I reached back to slip my right arm into the other sleeve. I kept reaching back and trying to stick my hand into that sleeve, with no luck. I finally had to stop, set down my briefcase, grab my coat with my left hand and maneuver my right arm into the sleeve. I felt ridiculous. 49 years old, and I couldn’t even dress myself anymore!
I know what you may be thinking. “My God, this guy has lost his mind, and any fresh ideas for material. Instead of speaking tips, he thinks he can teach us how to dress ourselves”.
I understand your concern. It is possible I’m losing my mind, but, I’m not out of fresh ideas. There is a speaking point to this, I promise.
For as long as I can remember, I’ve put on my coats, shirts, and jackets right arm first. It’s a habit. Making a simple change with how I put on my sports coat, I felt completely awkward. Don’t you feel the same way when you try to make a change?
As a presenter, you have developed habits. You are comfortable with the tonality you use, the movement of your body, and even phrases or words.
And this can be a problem. Many speakers, even highly paid professionals, can get too comfortable when they speak. When this happens, they may become bored, unenthused, and even feel that speaking has become more of a chore than a joy.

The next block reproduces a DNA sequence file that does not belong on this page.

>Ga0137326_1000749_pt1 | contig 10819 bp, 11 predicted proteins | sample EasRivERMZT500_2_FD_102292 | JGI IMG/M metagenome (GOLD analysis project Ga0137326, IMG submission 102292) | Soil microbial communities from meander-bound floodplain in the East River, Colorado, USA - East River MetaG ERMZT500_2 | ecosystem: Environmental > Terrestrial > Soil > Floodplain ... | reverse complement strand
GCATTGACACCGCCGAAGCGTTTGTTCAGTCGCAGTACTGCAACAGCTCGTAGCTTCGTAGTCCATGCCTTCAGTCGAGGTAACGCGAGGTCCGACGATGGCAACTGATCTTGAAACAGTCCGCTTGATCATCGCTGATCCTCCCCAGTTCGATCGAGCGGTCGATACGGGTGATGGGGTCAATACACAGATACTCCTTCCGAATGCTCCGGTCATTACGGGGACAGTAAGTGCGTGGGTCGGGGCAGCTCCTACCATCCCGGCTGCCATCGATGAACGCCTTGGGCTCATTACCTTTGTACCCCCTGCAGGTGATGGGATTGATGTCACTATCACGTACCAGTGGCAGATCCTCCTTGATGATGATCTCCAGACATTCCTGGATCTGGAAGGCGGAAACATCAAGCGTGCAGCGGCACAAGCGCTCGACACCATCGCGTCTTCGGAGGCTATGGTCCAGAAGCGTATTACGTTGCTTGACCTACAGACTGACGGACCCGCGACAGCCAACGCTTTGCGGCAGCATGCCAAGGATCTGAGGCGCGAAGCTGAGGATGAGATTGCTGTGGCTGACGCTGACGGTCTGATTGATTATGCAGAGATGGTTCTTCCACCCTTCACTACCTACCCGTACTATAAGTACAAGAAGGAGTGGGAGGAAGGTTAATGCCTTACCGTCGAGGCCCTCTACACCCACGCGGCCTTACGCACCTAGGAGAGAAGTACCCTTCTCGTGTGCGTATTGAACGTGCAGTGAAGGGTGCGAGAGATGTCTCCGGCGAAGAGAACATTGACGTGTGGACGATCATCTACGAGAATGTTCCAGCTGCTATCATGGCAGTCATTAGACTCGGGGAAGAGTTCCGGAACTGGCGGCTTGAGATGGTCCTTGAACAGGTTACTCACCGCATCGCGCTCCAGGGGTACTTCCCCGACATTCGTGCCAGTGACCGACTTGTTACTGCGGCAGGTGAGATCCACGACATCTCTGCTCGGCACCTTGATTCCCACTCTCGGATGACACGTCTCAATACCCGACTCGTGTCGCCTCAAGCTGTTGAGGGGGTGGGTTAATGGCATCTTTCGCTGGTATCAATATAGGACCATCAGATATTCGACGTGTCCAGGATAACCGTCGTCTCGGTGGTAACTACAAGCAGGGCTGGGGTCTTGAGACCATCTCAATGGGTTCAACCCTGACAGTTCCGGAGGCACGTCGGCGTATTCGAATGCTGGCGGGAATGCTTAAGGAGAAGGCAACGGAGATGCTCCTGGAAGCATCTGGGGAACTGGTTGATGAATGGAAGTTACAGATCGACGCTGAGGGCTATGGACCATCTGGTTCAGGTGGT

How do you break out of this rut? Hall of Fame speaker Patricia Fripp talks about the idea of “Falling in love with your material all over again.” What does this mean? Review your speech, and inject new ideas into it. There are several areas you can review. Two of the more important are:
1) Review to see if your main points are still relevant. For years, I told a story called ‘Find Your Mud Puddles’. The central idea was to find your stress relievers. In my case, it was jumping into mud puddles with my young son.
Six years after I first told that story, I shared it during a speech in Ottawa, Canada, I realized it didn’t have a strong impact on the audience because it didn’t have a strong impact on me. This was an excellent story, but had outlived its impact. Never tell stories that you no longer have passion for. If you don’t care, your audience certainly won’t.
2) Do you have a central story which demonstrates your main point? Find a story which best illustrates your main point, and you’ll reach your audience at a deeper level.
For example, if you sell life insurance, you’re more likely to persuade your client to buy if you tell the story of a widow who was able to stay in her home and send her kids to college because of life insurance proceeds, than you ever would by bombarding your client with statistics and data about the wonders of life insurance.
Reviewing these two parts of your speech are an excellent first step to rekindling your passion for your stories and speeches.
Each of us can get caught in ‘the comfort zone’. When you feel stuck in a rut, it’s time to change your routine. Just like making a change to how you put on your shirt, jacket or coat, it will feel awkward at first. But isn’t a little discomfort worth it if you can Fall in Love Again?